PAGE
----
Should another flag find its way to Waverley Park in 2014 Hawthorn, not Geelong, will be remembered as the greatest side of this era, and possibly the greatest side of all time.
For five years, since the 12-point triumph over St Kilda in the 2009 Grand Final, Geelong has sat alone as the greatest side of the modern era.
The Cats’ claim to the title was only strengthened in 2011 when, after being written off on more than one occasion, Geelong won its third premiership in five seasons by beating reigning premiers Collingwood by 38 points, prompting some to say – as their theme song suggests – Geelong is the greatest team of all.
But now Geelong face a challenger to the crown in its most bitter rivals, Hawthorn.
It’s the most decorated and exciting rivalry in modern football, tracing back to the young Hawks causing an upset in 2008 by stealing the premiership from Geelong, who lost just one game in making it to the Grand Final.
As exciting as the clashes between the two sides have been thrilling to watch, in games that matter the record is skewed in Hawthorn’s favour.
In 2008 the Hawks put a sizeable dent in the Geelong dynasty before it was a dynasty, then in 2013, after 11 successive defeats to the Cats and just one in finals, Hawthorn rallied from 20 points down at three quarter time in a preliminary final to win by five points and go on to a Grand Final which it would win.
In the latest chapter on Friday night Hawthorn revealed the chasm that exists between the two teams that finished second and third on the ladder this year in a 36-point qualifying final win.
Historically speaking, the results of the first weekend in September leave two sides vying for the 2014 premiership: Sydney and Hawthorn, the two sides which for most of 2014 have stood out above the rest.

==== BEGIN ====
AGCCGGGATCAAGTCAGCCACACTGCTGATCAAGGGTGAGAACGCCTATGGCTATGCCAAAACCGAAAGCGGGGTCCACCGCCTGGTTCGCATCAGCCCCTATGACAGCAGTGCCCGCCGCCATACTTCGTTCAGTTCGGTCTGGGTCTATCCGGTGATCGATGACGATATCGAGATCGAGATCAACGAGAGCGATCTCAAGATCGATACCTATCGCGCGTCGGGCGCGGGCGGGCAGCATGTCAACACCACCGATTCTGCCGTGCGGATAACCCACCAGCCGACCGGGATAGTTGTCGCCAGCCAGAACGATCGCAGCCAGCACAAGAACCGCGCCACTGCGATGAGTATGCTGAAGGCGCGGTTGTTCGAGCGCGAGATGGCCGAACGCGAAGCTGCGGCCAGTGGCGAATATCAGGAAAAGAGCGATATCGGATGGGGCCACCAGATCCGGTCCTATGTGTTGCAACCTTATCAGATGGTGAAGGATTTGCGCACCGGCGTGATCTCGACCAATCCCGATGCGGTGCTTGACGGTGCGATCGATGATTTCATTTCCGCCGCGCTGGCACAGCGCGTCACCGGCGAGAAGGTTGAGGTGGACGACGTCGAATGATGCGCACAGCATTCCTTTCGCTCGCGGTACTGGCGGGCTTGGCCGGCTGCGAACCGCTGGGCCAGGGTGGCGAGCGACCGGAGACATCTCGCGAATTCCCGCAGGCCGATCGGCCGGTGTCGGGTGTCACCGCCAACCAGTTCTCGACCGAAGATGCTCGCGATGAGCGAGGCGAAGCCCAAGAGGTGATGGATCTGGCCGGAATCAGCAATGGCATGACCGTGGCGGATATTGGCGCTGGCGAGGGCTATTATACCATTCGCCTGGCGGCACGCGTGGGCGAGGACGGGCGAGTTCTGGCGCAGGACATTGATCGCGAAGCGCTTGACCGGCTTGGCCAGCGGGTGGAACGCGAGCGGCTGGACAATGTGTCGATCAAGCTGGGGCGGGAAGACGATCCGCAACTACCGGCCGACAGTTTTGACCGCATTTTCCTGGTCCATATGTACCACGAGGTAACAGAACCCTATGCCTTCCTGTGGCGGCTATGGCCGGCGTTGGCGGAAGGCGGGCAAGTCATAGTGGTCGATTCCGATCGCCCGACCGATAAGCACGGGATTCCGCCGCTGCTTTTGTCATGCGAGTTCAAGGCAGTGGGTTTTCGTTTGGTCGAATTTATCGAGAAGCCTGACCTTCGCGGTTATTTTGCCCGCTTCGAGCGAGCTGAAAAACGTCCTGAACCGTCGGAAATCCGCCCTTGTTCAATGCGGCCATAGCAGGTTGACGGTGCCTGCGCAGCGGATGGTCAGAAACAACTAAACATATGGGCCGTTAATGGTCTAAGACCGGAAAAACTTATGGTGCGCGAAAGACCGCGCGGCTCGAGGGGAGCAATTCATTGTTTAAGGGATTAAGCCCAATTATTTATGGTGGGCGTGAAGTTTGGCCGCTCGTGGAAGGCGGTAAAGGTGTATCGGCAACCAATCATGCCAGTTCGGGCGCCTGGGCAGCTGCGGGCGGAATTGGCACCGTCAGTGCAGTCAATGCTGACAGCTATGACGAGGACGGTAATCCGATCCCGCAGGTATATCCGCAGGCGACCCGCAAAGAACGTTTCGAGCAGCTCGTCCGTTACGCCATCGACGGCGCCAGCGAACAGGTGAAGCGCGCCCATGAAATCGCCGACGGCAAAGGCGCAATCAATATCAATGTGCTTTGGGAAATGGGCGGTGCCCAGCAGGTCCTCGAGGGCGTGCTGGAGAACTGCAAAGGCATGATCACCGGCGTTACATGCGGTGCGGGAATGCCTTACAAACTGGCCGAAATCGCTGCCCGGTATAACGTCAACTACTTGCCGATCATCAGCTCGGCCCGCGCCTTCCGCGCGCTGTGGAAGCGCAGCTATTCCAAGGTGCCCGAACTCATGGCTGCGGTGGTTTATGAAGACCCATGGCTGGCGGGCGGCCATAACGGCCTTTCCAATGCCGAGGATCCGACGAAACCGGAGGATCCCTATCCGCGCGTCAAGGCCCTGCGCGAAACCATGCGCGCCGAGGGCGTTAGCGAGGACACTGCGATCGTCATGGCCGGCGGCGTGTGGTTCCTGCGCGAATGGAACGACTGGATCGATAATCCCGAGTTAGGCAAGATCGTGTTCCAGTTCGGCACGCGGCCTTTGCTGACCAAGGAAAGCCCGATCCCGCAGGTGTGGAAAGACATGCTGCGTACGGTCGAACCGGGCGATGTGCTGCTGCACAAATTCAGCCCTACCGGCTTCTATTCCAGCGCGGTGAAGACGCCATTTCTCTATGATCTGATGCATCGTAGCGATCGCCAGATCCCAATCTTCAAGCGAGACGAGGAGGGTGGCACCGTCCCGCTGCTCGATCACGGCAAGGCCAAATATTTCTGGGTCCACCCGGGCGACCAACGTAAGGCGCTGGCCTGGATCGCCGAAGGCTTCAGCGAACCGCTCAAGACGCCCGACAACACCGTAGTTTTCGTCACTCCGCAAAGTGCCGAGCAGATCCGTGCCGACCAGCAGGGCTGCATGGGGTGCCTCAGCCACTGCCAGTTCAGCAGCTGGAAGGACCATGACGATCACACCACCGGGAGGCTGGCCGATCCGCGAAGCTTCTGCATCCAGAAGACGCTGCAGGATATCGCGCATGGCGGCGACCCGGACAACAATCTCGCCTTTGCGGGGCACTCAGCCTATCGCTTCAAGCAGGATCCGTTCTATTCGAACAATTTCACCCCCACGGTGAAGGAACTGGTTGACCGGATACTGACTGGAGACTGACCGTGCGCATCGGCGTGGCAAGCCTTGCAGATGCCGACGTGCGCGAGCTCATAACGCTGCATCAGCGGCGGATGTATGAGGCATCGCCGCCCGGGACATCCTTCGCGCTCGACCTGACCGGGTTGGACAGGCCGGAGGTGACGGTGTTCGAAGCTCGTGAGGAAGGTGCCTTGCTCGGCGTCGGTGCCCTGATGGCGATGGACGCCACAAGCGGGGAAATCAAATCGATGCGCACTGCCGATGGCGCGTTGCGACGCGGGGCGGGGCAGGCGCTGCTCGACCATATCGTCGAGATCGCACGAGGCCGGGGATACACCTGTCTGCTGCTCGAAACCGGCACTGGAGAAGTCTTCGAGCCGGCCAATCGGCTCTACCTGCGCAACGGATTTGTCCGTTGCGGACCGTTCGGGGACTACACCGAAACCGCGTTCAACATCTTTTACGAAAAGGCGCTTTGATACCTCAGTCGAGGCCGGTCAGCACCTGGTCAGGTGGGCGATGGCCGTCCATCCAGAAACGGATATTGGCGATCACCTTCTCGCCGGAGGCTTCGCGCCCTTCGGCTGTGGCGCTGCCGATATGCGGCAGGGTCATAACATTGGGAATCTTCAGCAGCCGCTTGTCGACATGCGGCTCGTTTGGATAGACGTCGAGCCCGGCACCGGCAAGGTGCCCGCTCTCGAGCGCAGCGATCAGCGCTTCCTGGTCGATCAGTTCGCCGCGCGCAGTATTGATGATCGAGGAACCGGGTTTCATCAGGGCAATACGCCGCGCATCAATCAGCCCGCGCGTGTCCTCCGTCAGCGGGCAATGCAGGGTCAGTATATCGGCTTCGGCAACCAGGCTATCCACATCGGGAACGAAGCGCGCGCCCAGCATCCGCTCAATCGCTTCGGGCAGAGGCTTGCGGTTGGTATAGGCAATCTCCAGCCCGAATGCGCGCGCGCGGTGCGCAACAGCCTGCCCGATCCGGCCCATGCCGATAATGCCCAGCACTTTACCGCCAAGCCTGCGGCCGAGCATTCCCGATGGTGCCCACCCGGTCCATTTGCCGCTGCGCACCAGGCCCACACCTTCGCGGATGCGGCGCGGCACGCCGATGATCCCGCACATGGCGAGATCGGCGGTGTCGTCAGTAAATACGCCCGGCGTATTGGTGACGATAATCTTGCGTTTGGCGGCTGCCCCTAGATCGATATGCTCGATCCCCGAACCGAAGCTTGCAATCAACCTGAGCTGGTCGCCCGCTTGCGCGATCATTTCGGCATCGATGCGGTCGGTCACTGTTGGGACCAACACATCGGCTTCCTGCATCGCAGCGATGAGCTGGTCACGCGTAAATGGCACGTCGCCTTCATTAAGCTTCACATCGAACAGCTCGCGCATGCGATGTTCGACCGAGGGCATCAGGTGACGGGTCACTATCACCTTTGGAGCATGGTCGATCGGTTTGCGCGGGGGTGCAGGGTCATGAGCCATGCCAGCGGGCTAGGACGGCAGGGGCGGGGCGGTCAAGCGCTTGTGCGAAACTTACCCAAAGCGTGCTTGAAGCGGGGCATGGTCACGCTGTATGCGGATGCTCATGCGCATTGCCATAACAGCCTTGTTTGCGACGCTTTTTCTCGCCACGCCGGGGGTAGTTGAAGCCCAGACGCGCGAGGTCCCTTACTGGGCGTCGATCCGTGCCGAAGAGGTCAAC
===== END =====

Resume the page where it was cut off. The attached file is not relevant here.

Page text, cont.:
Success on the last Saturday of September this year would make it three premierships in seven seasons for Hawthorn – a testament to the club’s recruiting and ability to keep the core of this side together.
Furthermore it would make Hawthorn the first back-to-back premiers since Brisbane won three in a row from 2001 to 2003, another edge the Hawks will hold over Geelong, who were never able to win two in a row.
The 2009 and 2010 seasons no doubt count against Hawthorn where they crumbled under intense pressure to immediately establish a dynasty and subsequently finished ninth and seventh respectively – the latter ending in a five-goal elimination final loss to Fremantle just two weeks after beating the Dockers by 116 points – whereas Geelong hasn’t failed to register at least 15 wins in the home and away season since 2006.
2014 is by no means a do or die situation for Hawthorn, however, with an average list age of just 24 years and with crucial players Luke Hodge, Shaun Burgoyne, Sam Mitchell, Josh Gibson, David Hale and Brian Lake all looking like they have at least one more year left in them before the wizards of the Hawthorn recruiting team need to find replacements.
With a number of star players including Jordan Lewis, Jarryd Roughead, Luke Breust, Jack Gunston, Cyril Rioli and Isaac Smith with at least four years left in their careers, nobody would be surprised to see Hawthorn entrenched in the top four until at least 2017, especially if 25 year-old Melbourne defender James Frawley, who looks all but gone from the Demons, signs with the Hawks.
Geelong, on the other hand, look the weakest they have since 2006 – though still better than most sides best over the last decade – with arguably a greater reliance on the old guard in Bartel, Johnson, Enright, Kelly, Lonergan, Mackie and McIntosh than Hawthorn, and less young talent than the Hawks possess.
Of the group that caused a great upset in the 2008 Grand Final only seven players remain on the Hawthorn list in Hodge, Mitchell, Lewis, Sewell, Roughead, Birchall and Rioli.
Even the defection of the best forward in the game, Lance Franklin, at the conclusion of 2013 to fellow premiership contenders Sydney was barely noticed with the Hawks at times in 2014 looking more dangerous post-Franklin. It is a testament to the coaching and recruiting teams’ ability to turn the list over and blood kids, an ability which will see Hawthorn continue to compete for premierships for at least the next three years.